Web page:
Note that on this composite, the planets are not to scale. In reality, the diameter of Mars is less than 1/20th that of Jupiter, or about the size of Ganymede’s shadow. Saturn is about 85% of the diameter of Jupiter—about 1.5 times larger than shown here. 

Hubble Space Telescope
Mars 2016
Although Hubble is not designed to observe solar eclipses, it can be used to record other types of planetary alignments in the Solar System. Sunlight reflects off bright clouds above the volcanoes, ice caps, impact craters, and ancient stream valleys that cover the rusty surface of Mars. Mars is best viewed during opposition, when the Sun is on the opposite side of Earth. During opposition, the entire nearside of a planet is illuminated and the planet is about as close as it can be to Earth.

Instrument: WFC3/UVIS
Exposure Date: May 12, 2016
Filters and Color Assignments:
Purple: 275nm
Blue: 410nm
Green: 502nm
Red: 673nm

Hubble Space Telescope
Jupiter 2014
The shadow of Jupiter’s largest moon, Ganymede, sweeps across the giant storm known as the Great Red Spot. The area in shadow—the pupil in the eyeball of the Great Red Spot—experiences a total solar eclipse as Ganymede passes in front of the Sun.

Instrument: WFC3/UVIS
Exposure Date: April 21, 2014
Filters and Color Assignments:
Blue: 395 nm
Green: 502 nm
Red: 631 nm

Hubble Space Telescope
Saturn 2009
Two moons chase their shadows across Saturn as they transit the planet: Titan, the largest, near the top and the much smaller Mimas, just above the rings on the left. Saturn’s rings also reflect sunlight and cast their own shadows, visible as a sliver above the foreground ring.

Instrument: WFPC2
Exposure Date: February 24, 2009
Filters and Color Assignments:
Blue: 439 nm (B)
Green: 555 nm (V)
Red: 675 nm (R)

Credit: NASA, ESA, L. Frattare (STScI), A. Simon (Goddard Space Flight Center), C. Go (Philippines), M.H. Wong (STScI/UC Berkeley), and the Hubble Heritage Team (STScI/AURA)

Zolt Levay
Lunar Eclipse
Columbia, Maryland ǀ 2010

A sequence of exposures, taken over several hours on the December solstice of 2010, captures the Moon as it passes through Earth’s shadow. During the deepest phase of the eclipse, the Moon is illuminated only by sunlight that has passed through Earth’s atmosphere. While blue light is scattered in all directions by the atmosphere, red light bends inward toward the Moon, giving the Moon its rusty red hue.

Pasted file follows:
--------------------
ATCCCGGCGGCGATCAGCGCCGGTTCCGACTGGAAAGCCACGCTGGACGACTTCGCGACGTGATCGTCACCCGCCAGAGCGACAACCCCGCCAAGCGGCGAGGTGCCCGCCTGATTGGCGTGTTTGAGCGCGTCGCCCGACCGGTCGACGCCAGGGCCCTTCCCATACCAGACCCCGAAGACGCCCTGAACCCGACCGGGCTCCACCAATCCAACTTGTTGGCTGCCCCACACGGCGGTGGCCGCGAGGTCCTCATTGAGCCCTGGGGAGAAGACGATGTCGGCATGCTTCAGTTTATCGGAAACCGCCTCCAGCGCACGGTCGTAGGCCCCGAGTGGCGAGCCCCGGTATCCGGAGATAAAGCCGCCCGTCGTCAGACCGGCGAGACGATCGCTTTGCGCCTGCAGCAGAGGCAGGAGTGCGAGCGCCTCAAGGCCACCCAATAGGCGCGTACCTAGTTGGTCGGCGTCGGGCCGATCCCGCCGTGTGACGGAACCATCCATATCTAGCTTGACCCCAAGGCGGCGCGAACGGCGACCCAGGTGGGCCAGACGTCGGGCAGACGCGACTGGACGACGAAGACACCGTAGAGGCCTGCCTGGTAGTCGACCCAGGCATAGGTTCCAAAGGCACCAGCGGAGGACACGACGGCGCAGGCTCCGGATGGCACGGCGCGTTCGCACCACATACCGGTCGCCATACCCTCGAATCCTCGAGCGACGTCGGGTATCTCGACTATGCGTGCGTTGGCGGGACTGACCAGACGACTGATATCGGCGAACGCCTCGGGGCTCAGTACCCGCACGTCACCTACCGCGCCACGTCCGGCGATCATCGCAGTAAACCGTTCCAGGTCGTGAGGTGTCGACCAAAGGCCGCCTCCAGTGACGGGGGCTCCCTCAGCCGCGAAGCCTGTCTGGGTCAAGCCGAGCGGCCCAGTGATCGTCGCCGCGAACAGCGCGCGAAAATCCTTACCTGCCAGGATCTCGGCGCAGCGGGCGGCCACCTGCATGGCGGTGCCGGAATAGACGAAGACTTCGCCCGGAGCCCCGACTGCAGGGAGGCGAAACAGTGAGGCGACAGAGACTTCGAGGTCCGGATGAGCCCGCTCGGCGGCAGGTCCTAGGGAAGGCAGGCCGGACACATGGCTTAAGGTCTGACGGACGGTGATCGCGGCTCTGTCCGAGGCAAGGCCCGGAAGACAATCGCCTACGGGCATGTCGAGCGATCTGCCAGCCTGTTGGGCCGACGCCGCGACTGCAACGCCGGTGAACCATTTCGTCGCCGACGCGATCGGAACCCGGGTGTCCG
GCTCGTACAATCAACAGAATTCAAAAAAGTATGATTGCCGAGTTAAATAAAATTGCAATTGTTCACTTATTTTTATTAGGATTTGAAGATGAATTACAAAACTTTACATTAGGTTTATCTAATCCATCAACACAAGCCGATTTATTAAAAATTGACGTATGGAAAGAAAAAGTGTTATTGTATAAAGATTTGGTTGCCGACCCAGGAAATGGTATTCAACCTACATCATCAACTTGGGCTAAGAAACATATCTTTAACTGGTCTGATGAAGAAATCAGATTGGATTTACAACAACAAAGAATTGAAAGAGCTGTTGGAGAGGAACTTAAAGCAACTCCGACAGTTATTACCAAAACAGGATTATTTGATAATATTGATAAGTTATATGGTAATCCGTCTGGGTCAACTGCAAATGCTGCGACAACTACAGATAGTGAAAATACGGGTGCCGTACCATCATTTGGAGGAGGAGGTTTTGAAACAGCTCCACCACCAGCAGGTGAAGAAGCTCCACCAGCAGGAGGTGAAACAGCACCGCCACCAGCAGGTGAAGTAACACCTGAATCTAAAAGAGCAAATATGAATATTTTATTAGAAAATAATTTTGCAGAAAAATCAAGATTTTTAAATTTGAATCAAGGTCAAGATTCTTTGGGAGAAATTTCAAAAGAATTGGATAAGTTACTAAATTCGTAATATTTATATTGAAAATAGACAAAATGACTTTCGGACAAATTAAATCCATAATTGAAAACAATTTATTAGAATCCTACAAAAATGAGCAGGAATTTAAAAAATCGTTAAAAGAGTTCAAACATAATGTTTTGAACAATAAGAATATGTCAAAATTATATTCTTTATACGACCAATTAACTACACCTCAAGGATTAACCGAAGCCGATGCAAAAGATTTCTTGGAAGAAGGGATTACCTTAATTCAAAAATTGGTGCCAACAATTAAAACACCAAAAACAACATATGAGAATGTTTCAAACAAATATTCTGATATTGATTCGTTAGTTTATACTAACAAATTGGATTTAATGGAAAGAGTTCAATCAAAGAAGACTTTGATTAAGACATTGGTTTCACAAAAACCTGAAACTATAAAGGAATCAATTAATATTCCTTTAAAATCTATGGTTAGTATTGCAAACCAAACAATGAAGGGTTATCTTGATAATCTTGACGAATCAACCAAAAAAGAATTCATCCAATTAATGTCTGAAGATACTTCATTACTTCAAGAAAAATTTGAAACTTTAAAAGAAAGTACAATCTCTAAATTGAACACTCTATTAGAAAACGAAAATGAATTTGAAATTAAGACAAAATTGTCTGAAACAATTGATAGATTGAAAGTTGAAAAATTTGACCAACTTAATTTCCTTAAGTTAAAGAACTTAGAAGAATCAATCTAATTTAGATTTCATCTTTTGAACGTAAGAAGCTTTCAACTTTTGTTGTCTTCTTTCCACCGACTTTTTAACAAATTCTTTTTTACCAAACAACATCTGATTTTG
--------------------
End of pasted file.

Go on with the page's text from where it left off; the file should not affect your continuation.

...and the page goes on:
Camera: Nikon D300
Lens: Nikon 80–400 mm; f/4.5–5.6
Exposure: 400 mm; composite of 13 exposures
Exposure Date: December 21, 2010

Zolt Levay
Sunset at Tsegi Overlook
Canyon de Chelly National Monument, Arizona ǀ 2014

As Earth rotates, the Sun sets and the shadow of the western wall of Canyon de Chelly flows over the canyon floor and up the 280-million-year-old layers of wind-blown sand that form this portion of the Colorado Plateau.

Exposure Date: October 2, 2014
Camera: Nikon D800
Lens: Nikon 24–85 mm; f/2.8–4
Exposure: 42 mm; f/6.7; 4 sec; ISO 800

Hubble Space Telescope
The Bubble Nebula, NGC 7635
Cassiopeia ǀ 2016

The Bubble Nebula is an expanding sphere of glowing gas, expelled and illuminated by a central star nearly half-a-million times as luminous as the Sun. The colors represent various elements glowing at different temperatures. Hot oxygen of the bubble glows blue. Cooler hydrogen and nitrogen glow green and red, the colors combining to form the yellow of the dense pillars of gas and dust beyond the bubble.

Credit: NASA, ESA, and the Hubble Heritage Team (STScI/AURA)
Exposure Date: February 25/26, 2016
Instrument: WFC3/UVIS
Exposure Time: 3.5 hours
Filters and Color Assignments:
Blue: 502 nm (oxygen)
Green: 656 nm (hydrogen)
Red: 658 nm (nitrogen)

Zolt Levay
Chromatic Spring
Yellowstone National Park, Wyoming ǀ 2011

Sunlight interacts with water, bacteria, and rock to form concentric rings of color surrounding the deep vent of a hot spring, where rainwater, heated by magma deep underground, wells up from below.

Exposure Date: September 1, 2011
Camera: Nikon D300,

Lens: Nikon 10–24 mm; f/3.5–4.5
Exposure: 10 mm; f/16; 1/125 sec; ISO 200

Hubble Space Telescope
The Butterfly Nebula, NGC 6302
Scorpius ǀ 2009

Hidden in the dusty thorax of this celestial butterfly is a dying star. Nearly 4,000 light-years from Earth, the star—one of the hottest known in the Milky Way—is revealed by its interactions with the silhouetted dust and glowing gas that surround it. Both the donut-shaped ring of dust and the wings of searing hot gas were blown out of the outer layers of the star. The finger-like details on the wings are denser regions of gas shaped by winds of charged particles streaming from the star.

Credit: NASA, ESA, and the Hubble SM4 ERO Team

Exposure Date: July 27, 2009
Instrument: WFC3/UVIS
Exposure Time: 6.5 hours
Filters and Color Assignments:
White: 673 nm (sulfur)
Orange: 658 nm (nitrogen)
Brown: 656 nm (hydrogen)
Cyan: 502 nm (oxygen)
Blue: 469 nm (helium)
Purple: 373 nm (oxygen)

Zolt Levay
Castle Geyser
Yellowstone National Park, Wyoming ǀ 2011

Scalding hot vapor condenses to form clouds that block the Sun, casting small shadows over Castle Geyser in Yellowstone National Park. Sunlight shines brightly through the less dense, translucent portions of the cloud, and reflects off large sparkling beads of liquid water shooting up from the geyser vent.

Exposure Date: September 2, 2011
Camera: Nikon D300
Lens: Nikon 24–85 mm; f/2.8–4
Exposure: 24 mm; f/13; 1/2000 sec; ISO 200

Hubble Space Telescope
The Eagle Nebula, M16
Serpens ǀ 2015